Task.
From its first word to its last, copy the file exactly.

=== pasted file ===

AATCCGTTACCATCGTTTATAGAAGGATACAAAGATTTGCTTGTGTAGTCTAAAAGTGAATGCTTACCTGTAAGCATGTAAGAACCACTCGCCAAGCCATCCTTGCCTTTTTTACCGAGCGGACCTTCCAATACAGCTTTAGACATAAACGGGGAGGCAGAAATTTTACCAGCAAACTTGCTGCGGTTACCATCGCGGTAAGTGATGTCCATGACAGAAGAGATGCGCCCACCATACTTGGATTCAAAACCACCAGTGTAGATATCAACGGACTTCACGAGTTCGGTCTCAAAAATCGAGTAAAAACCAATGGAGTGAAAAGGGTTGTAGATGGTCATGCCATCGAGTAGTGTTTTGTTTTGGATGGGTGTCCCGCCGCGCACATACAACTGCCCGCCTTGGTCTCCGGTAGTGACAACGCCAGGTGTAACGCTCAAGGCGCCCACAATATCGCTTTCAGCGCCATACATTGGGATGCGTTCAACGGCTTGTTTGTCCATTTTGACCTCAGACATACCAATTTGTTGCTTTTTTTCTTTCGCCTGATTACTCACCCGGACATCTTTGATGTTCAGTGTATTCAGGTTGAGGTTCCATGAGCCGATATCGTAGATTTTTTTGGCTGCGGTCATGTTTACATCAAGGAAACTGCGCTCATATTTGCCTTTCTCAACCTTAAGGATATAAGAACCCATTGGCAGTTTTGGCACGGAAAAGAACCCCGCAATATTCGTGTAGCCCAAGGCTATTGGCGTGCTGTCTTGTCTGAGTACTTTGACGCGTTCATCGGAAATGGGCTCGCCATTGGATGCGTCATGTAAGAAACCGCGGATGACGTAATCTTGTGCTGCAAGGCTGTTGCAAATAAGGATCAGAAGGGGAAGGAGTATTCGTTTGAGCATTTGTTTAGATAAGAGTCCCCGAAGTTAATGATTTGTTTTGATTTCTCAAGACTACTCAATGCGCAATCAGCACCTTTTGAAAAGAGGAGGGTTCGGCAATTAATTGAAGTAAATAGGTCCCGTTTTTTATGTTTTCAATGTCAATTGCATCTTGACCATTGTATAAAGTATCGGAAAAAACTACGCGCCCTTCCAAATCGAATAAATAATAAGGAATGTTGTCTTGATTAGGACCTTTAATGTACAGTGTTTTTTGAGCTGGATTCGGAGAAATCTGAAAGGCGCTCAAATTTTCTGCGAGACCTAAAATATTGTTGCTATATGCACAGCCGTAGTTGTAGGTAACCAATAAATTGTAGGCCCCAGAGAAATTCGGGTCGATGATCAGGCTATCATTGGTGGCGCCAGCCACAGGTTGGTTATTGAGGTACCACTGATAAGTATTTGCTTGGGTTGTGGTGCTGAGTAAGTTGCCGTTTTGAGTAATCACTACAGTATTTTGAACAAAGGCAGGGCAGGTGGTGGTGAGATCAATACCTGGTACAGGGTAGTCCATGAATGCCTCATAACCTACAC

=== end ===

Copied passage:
AATCCGTTACCATCGTTTATAGAAGGATACAAAGATTTGCTTGTGTAGTCTAAAAGTGAATGCTTACCTGTAAGCATGTAAGAACCACTCGCCAAGCCATCCTTGCCTTTTTTACCGAGCGGACCTTCCAATACAGCTTTAGACATAAACGGGGAGGCAGAAATTTTACCAGCAAACTTGCTGCGGTTACCATCGCGGTAAGTGATGTCCATGACAGAAGAGATGCGCCCACCATACTTGGATTCAAAACCACCAGTGTAGATATCAACGGACTTCACGAGTTCGGTCTCAAAAATCGAGTAAAAACCAATGGAGTGAAAAGGGTTGTAGATGGTCATGCCATCGAGTAGTGTTTTGTTTTGGATGGGTGTCCCGCCGCGCACATACAACTGCCCGCCTTGGTCTCCGGTAGTGACAACGCCAGGTGTAACGCTCAAGGCGCCCACAATATCGCTTTCAGCGCCATACATTGGGATGCGTTCAACGGCTTGTTTGTCCATTTTGACCTCAGACATACCAATTTGTTGCTTTTTTTCTTTCGCCTGATTACTCACCCGGACATCTTTGATGTTCAGTGTATTCAGGTTGAGGTTCCATGAGCCGATATCGTAGATTTTTTTGGCTGCGGTCATGTTTACATCAAGGAAACTGCGCTCATATTTGCCTTTCTCAACCTTAAGGATATAAGAACCCATTGGCAGTTTTGGCACGGAAAAGAACCCCGCAATATTCGTGTAGCCCAAGGCTATTGGCGTGCTGTCTTGTCTGAGTACTTTGACGCGTTCATCGGAAATGGGCTCGCCATTGGATGCGTCATGTAAGAAACCGCGGATGACGTAATCTTGTGCTGCAAGGCTGTTGCAAATAAGGATCAGAAGGGGAAGGAGTATTCGTTTGAGCATTTGTTTAGATAAGAGTCCCCGAAGTTAATGATTTGTTTTGATTTCTCAAGACTACTCAATGCGCAATCAGCACCTTTTGAAAAGAGGAGGGTTCGGCAATTAATTGAAGTAAATAGGTCCCGTTTTTTATGTTTTCAATGTCAATTGCATCTTGACCATTGTATAAAGTATCGGAAAAAACTACGCGCCCTTCCAAATCGAATAAATAATAAGGAATGTTGTCTTGATTAGGACCTTTAATGTACAGTGTTTTTTGAGCTGGATTCGGAGAAATCTGAAAGGCGCTCAAATTTTCTGCGAGACCTAAAATATTGTTGCTATATGCACAGCCGTAGTTGTAGGTAACCAATAAATTGTAGGCCCCAGAGAAATTCGGGTCGATGATCAGGCTATCATTGGTGGCGCCAGCCACAGGTTGGTTATTGAGGTACCACTGATAAGTATTTGCTTGGGTTGTGGTGCTGAGTAAGTTGCCGTTTTGAGTAATCACTACAGTATTTTGAACAAAGGCAGGGCAGGTGGTGGTGAGATCAATACCTGGTACAGGGTAGTCCATGAATGCCTCATAACCTACAC